The books I’d picked up from The Strand helped me get crucial details right – the Soviet-era clothing, the statues, the warheads. As a kid, I used to draw everyone’s sneakers as generic lumps with a circle for a logo and teeth on the bottom. A family friend noticed one of these prodigious works. He advised that when drawing, the details of sneakers are as important as the details on a face. Just because we don’t know what kind of sneakers someone is wearing, someone else who comes along and sees our drawing, might.

One of my sneaker drawings, circa 1999. (Reproduction.)

When that special someone comes along, we want them to get that jolt of connection as we get when we notice an artist has put care and attention in a detail only we thought was important. Case in point: many comic book artists use extreme, dynamic poses to show emotion – Moebius here shows shock and disgust by drawing curled toes:

The opposite is true, too. When an artist glazes over a detail or renders something inaccurate, you feel a little disconnected, as if they’ve dismissed something you feel to be important.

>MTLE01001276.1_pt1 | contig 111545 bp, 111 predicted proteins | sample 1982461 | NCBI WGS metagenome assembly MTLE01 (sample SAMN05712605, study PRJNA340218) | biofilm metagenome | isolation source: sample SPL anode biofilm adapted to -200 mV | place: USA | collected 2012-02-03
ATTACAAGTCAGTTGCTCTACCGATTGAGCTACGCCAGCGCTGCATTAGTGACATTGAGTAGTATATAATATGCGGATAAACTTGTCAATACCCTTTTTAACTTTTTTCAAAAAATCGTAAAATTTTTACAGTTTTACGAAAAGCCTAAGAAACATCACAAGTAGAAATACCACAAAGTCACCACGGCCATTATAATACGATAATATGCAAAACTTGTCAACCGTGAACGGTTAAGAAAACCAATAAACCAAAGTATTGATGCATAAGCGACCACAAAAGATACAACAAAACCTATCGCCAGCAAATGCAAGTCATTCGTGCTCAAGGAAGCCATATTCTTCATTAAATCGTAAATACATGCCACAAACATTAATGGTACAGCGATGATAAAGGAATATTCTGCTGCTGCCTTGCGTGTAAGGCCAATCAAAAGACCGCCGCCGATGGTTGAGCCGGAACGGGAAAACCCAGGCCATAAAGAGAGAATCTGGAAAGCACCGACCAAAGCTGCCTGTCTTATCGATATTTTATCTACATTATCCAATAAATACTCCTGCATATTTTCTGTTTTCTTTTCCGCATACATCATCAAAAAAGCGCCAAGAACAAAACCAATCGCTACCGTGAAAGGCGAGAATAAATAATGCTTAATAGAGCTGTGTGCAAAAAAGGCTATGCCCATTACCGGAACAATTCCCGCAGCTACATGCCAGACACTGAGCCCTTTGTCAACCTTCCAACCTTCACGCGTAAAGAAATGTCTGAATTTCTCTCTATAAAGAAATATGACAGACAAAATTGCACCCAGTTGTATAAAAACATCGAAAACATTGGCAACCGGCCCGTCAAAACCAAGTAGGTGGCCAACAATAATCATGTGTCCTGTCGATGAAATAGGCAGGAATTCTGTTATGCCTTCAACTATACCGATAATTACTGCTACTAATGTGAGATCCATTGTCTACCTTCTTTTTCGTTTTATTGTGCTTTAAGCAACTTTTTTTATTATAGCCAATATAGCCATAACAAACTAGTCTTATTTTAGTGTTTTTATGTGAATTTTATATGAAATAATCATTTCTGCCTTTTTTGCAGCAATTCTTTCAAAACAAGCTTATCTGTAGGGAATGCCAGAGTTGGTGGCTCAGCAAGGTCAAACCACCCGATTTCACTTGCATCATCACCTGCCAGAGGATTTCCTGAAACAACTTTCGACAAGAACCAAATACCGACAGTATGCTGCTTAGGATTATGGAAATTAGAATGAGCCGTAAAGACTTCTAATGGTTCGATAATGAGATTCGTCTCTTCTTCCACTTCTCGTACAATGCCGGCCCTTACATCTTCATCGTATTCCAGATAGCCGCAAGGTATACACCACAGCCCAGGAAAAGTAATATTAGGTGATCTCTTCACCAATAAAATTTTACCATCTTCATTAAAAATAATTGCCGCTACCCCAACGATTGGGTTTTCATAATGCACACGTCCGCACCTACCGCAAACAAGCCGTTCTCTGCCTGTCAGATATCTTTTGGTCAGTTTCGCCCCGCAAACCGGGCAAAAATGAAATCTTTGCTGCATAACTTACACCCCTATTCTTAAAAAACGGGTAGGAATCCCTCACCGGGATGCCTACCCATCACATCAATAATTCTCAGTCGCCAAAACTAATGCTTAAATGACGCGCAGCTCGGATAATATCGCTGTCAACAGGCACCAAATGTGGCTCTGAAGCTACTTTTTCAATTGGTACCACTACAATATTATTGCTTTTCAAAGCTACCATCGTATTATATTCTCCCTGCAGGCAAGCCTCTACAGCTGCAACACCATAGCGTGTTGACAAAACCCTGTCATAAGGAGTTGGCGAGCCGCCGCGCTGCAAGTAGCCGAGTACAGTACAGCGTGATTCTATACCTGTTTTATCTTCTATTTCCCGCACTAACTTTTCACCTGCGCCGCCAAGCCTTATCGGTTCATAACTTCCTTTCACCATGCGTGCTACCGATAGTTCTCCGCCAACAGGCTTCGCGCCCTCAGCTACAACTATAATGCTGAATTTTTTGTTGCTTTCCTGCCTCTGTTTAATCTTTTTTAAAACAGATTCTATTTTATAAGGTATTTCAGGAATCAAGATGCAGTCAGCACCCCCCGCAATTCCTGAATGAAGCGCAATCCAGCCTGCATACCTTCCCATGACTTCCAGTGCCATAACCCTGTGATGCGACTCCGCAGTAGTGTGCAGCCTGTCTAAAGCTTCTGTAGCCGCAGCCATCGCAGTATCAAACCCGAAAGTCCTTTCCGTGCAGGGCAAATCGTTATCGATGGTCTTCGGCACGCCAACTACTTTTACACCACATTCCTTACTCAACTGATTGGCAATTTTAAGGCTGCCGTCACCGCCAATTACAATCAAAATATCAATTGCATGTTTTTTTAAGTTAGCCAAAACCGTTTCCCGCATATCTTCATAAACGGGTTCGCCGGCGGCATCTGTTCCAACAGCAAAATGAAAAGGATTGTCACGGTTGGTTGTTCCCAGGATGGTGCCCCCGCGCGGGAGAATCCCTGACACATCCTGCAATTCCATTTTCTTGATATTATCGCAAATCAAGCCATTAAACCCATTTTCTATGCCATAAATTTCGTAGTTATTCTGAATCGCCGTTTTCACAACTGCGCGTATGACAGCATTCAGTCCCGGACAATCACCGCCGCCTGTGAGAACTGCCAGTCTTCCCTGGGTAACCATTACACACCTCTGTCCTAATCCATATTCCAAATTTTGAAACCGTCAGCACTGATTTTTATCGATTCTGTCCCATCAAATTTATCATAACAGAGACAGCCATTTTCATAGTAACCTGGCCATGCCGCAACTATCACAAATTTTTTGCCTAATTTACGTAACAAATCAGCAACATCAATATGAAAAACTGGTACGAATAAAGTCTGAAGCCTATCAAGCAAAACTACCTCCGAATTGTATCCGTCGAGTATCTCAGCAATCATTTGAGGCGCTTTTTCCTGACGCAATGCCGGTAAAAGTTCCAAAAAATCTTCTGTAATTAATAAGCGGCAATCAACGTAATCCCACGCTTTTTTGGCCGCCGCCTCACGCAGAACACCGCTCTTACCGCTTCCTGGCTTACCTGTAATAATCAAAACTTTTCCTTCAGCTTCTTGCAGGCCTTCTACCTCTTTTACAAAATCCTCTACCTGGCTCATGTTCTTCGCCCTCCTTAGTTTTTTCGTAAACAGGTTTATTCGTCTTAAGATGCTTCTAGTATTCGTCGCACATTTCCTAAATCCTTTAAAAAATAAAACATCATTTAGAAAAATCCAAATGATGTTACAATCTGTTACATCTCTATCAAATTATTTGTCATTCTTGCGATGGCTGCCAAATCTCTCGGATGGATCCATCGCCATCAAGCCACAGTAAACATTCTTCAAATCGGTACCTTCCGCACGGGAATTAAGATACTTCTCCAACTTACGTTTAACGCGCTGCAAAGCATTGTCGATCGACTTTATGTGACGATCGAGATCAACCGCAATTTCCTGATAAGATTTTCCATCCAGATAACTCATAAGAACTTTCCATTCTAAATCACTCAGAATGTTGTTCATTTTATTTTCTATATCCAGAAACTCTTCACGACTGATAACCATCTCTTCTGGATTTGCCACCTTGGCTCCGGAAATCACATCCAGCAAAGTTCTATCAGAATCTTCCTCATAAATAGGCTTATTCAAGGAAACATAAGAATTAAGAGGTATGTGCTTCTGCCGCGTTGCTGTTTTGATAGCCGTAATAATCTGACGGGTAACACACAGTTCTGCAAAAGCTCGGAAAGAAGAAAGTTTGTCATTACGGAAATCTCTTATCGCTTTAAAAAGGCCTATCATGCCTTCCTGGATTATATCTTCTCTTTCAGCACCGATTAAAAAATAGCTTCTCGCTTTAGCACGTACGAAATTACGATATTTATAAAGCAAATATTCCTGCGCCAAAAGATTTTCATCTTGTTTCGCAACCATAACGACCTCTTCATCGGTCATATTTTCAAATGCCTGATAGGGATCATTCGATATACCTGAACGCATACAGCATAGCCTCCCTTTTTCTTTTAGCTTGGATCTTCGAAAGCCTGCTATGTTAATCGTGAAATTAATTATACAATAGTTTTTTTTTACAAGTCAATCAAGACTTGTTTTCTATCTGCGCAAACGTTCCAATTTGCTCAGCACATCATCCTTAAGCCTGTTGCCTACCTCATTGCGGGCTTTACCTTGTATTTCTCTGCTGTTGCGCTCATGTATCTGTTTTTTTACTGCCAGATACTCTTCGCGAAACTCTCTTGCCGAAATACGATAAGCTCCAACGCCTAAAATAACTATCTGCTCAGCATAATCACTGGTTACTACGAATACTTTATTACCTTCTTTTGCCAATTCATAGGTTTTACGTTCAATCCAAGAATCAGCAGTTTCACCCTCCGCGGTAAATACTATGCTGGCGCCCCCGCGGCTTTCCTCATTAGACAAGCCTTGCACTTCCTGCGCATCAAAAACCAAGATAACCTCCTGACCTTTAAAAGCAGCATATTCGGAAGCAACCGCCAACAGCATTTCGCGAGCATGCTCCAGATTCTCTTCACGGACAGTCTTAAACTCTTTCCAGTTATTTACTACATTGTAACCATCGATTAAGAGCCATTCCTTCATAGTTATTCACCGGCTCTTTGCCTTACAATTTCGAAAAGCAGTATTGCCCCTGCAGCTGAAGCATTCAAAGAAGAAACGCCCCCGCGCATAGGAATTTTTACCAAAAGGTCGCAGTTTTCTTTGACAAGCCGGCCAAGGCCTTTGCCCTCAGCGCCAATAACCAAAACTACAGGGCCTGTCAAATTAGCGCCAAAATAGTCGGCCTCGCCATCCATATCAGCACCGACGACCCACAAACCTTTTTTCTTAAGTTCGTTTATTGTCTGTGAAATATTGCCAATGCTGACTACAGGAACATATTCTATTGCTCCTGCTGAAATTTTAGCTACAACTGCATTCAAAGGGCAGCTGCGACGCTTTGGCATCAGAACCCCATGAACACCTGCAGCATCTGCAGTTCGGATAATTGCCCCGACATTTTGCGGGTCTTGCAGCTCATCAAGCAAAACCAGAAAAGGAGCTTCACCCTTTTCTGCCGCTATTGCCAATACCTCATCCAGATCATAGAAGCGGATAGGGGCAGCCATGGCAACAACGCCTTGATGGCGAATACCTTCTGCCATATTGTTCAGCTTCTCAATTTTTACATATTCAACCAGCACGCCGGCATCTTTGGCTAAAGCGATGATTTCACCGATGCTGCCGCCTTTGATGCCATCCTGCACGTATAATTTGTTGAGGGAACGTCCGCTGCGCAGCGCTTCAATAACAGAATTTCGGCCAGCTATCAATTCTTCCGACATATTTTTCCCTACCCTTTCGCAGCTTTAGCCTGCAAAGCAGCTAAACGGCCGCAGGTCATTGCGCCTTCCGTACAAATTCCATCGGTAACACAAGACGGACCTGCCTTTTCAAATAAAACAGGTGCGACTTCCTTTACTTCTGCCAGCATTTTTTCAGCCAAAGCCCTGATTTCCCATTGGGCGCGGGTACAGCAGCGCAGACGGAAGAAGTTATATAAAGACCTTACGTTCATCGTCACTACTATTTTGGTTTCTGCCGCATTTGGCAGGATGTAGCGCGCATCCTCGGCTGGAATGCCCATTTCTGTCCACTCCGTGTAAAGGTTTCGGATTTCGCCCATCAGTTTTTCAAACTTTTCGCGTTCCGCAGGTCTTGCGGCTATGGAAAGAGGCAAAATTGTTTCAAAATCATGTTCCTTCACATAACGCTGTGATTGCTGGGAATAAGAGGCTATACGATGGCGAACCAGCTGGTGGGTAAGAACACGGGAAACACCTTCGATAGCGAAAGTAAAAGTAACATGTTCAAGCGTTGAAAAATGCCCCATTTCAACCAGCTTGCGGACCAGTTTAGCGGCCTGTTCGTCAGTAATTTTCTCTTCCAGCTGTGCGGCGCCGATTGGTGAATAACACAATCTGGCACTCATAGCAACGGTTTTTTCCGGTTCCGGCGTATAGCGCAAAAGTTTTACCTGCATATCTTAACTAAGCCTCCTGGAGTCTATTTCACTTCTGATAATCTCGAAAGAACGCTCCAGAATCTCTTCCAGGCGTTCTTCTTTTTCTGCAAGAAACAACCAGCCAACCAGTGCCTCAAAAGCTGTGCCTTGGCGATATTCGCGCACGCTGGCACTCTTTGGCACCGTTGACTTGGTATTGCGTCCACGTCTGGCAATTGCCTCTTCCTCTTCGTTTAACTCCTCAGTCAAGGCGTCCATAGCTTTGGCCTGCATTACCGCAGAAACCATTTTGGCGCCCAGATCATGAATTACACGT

Let’s jump cut back to the ink drawings I was making for the Carnegie project.

Having been stewing in this style of ink drawing for many weeks now, I was drawing the assets with fluency. I scanned, cleaned and composited the images. The scenes were animated, cut and sent piecemeal to the developers for assembly.

Getting the clothing right in Soviet Russia

The client was happy with the end result and I was happy with how far I pushed the project. More importantly, out of these inky experiments grew new works in ink, notably my work on my personal Bukowski project and new work for The Academy of Ideas.

All of these newer pieces have their roots in experiments done for the Carnegie project, and we’ll see where it develops from here.

Beini is an artist based in New York. Her clients include WSJ, Netflix, Carnegie New York and International Center of Photography, among others. Each month she takes on a handful of mentorship students who are looking to be successful freelancers working in the creative industry.